Here, we provide an overview of the phenomenon called the H Ly-α bulge at Jupiter, which manifests itself as a brightening in hydrogen emissions at low latitudes at around 100° longitude. We present observations of H Ly-α and molecular hydrogen emissions on the body of Jupiter obtained during the Cassini flyby in late 2000 and early 2001. The H Ly-α emission is highly organised by System III longitude and latitude, peaking at a brightness of 22 kR between 90 and 120° longitude, confirming the presence of the bulge. These observations add to a number of previous studies, showing that the feature is very long- lived, present over several decades. We show that there is a strong correlation between the prevailing solar H Ly-α flux (measured at Earth) and the peak brightness of the H Ly-α bulge at Jupiter, which supports the idea that it is primarily driven by solar resonance scatter. However, the primary source of this emission feature remains unknown, and we discuss a number of potential solutions.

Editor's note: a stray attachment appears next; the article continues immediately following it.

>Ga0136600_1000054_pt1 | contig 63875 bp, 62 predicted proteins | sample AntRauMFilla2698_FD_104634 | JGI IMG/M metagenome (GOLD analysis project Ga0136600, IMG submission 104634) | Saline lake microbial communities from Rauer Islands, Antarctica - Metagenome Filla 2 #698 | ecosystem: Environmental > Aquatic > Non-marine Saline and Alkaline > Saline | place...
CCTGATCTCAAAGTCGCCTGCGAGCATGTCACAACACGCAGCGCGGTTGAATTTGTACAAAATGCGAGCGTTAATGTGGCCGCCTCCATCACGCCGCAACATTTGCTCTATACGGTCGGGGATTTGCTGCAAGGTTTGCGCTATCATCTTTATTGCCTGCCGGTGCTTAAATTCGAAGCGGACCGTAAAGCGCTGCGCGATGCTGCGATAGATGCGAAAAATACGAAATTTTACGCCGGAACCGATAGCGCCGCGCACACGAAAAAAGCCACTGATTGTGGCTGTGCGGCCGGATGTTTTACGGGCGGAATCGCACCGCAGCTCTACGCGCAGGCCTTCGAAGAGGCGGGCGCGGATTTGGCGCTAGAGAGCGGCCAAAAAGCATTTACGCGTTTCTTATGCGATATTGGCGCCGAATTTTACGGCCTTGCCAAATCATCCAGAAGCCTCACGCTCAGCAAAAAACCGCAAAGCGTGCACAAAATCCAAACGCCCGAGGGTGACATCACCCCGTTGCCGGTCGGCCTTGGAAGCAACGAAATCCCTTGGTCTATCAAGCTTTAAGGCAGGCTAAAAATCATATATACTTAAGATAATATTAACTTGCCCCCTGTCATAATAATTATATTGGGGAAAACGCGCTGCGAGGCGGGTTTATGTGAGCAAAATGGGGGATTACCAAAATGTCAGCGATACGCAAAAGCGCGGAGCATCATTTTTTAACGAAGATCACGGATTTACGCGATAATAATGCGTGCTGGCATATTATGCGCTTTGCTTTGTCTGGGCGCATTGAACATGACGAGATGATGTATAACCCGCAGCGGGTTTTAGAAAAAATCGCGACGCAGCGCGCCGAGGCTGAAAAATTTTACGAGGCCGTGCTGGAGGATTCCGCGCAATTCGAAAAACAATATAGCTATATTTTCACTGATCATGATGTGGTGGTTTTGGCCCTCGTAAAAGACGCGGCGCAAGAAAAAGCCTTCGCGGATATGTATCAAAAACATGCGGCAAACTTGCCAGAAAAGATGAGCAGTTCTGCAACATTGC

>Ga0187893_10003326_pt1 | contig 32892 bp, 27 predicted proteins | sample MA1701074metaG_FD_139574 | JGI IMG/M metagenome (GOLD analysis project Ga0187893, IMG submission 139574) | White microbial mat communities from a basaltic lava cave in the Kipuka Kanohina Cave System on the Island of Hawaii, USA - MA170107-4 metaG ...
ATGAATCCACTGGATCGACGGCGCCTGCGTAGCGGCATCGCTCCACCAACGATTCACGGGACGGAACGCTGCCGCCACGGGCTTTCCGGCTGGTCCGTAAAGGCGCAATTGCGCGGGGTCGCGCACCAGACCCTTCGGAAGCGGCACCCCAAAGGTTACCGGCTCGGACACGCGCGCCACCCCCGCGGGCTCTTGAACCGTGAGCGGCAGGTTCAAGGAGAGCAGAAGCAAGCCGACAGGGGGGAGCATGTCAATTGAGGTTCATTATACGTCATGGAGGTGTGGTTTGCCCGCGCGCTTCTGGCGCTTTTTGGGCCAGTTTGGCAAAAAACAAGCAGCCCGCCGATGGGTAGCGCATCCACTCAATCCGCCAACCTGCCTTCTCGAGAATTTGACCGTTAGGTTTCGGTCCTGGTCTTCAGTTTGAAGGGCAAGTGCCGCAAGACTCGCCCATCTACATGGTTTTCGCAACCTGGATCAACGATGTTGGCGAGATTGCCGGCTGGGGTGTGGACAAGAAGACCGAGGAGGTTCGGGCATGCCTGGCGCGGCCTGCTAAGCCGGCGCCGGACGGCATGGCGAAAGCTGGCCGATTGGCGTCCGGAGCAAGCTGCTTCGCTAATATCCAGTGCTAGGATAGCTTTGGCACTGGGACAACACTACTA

Henrik Melin & Tom Stallard (University of Leicester)
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